Using the environment to provide deeper clues to the viewer about the subject of the image is called editorial photography. We took this idea even further with the partners of KCP. Each member of the leadership team has a distinct personality or interest that is reflected in his office. They wanted to capture those unique attributes in their professional headshots, so we made sure to place each person in his space. For example, one partner is a voracious reader, so we took his picture next to his pile of current reading material. Another person is into art, so we placed him near a piece of his collection. The environment helps further the story within the image, adding more interest to these professional headshots. As Phil told me, “We want people to leave our website with a feeling of knowing and trusting our team, so we were looking to show a glimpse into who we are through the pictures.”
Phil was also kind enough to share a few words about his experience with me: “This session was the second time I have worked with Paul, and each time I found him to be flexible, creative, and comforting. He gets the best out of everybody and offers a very good experience.”
Thanks, Phil! If you are looking to take your professional headshots to another level, consider using editorial photography. I’m here to help. You can contact me here.
Riley Children’s Foundation “Be The Hope” Campaign
I have truly enjoyed the work I have done with the Riley Children’s Foundation over the past few years. The interaction with the children, and knowing I am contributing to the success of this important organization, add meaning to my work as a professional photographer. My most recent time with them involved creating imagery for their “Be The Hope” campaign, which hopes to raise $175,000 by 2020. Ed Carpenter Racing has stepped up to be a major partner for this new fundraising initiative. Imagery of the kids Riley Children’s Hospital serves and Ed was central to spreading the campaign message.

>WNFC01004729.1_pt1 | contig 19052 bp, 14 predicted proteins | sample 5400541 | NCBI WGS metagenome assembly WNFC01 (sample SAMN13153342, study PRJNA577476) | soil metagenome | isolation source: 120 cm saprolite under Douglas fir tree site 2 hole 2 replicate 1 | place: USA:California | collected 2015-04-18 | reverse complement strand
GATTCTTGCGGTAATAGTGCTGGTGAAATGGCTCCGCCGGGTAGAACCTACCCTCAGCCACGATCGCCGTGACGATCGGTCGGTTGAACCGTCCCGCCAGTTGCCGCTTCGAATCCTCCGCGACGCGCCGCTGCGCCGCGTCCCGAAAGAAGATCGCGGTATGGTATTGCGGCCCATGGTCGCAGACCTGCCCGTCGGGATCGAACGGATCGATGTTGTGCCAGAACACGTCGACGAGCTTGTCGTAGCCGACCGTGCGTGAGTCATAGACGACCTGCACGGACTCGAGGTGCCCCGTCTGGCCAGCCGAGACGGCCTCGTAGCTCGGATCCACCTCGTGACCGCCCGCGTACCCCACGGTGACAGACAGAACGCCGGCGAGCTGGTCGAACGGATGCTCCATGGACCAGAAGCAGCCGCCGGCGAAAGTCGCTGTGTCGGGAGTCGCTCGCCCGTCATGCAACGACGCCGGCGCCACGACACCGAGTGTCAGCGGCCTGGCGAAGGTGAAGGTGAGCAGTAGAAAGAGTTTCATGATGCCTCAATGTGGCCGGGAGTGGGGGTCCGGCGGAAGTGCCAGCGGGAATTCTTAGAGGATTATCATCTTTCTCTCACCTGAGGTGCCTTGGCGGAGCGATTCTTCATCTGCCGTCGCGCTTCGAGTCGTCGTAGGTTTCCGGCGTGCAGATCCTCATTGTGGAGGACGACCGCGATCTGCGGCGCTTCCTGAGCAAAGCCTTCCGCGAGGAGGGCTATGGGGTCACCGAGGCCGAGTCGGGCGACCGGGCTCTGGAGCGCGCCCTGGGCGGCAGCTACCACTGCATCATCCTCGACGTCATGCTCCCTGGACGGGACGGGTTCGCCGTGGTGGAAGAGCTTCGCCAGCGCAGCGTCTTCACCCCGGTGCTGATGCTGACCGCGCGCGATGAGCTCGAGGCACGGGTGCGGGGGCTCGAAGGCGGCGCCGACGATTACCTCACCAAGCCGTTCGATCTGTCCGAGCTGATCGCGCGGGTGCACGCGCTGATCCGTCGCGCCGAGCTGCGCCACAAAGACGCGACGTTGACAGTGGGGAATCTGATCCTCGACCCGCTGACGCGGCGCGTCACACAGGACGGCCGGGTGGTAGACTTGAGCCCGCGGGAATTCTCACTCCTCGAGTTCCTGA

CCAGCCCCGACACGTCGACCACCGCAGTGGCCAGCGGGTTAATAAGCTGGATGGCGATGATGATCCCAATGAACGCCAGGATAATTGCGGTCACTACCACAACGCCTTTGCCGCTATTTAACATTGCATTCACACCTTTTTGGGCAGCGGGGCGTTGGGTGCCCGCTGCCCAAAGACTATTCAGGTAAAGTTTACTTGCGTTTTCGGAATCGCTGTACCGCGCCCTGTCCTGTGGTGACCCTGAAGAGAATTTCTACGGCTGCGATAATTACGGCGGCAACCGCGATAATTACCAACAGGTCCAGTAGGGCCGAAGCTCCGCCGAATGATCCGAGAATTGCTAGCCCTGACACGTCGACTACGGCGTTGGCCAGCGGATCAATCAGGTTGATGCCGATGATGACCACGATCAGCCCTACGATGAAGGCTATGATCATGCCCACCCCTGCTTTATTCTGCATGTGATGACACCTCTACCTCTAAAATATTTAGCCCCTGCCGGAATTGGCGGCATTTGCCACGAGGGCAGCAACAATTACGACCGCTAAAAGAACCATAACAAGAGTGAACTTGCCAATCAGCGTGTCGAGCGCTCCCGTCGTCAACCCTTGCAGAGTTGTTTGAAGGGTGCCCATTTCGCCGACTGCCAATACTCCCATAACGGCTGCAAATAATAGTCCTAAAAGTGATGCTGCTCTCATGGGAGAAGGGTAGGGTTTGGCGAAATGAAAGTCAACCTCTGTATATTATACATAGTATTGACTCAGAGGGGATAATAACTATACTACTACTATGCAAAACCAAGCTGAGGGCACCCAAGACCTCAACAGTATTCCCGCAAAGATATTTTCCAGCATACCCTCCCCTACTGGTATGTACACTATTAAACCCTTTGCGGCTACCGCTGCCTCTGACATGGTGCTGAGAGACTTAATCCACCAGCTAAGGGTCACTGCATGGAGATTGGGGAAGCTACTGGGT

We went out to the Ed Carpenter Racing on the East side of Indianapolis and took studio-style portraits of Ed and the children. A simple backdrop was essential to what they planned to do with the images. Part of the marketing campaign was to announce the newly designated Riley Children’s Foundation Turn Two Suites at the Indianapolis Motor Speedway. The pictures were blown up to over 20ft tall and placed on the building, which made for an impactful unveiling event.
The event was also an opportunity to capture more marketing imagery. I took pictures of Ed and the kids under their huge selves. It was fun. Ed also went to the hospital to hand out Riley superhero capes to the kids who were there. All of these images provided rich content for the social media aspect of the “Be the Hope” marketing campaign.
As a non-profit organization that directly helps people, the Riley Children’s Foundation is much more able to tell their brand story using their own imagery. Stock photography of children would have never worked. My long-standing relationship with Riley meant I already understood the tenor of their messaging, making it easier for me to capture what they were looking for. And, I have experience working with their constituents – kids. Having the patience to wait for the possibly fidgety or uncomfortable child to relax and therefore offer the perfect authentic facial expression is the key. It takes time for the children to get comfortable with all the strange adults in the room, as well as the camera. During one of these photoshoots, one child decided he did not want to participate. We just hung out in the room until he relaxed and he eventually started enjoying himself and allowed the photographs to be taken. His mom even sent her thanks to me via Riley for my patience with her child. For me, that patience comes naturally, especially with this particular group of kids.
Riley does good work and I am proud to be affiliated with them. If you would like to support the “Be The Hope” campaign, click here.
Client Highlight: Professional Headshots Reflect Your Brand Promise
Whatever business you are in, your company has a personality and set of differentiators that help it stand apart from your competitors. All of your marketing content needs to highlight what makes you unique, including your professional headshots. My client, Rebecca Geyer, owns an elder-law practice here in Indianapolis. Being competent, trustworthy and approachable are central to her marketing message, so I needed to give her imagery that reflected that tone.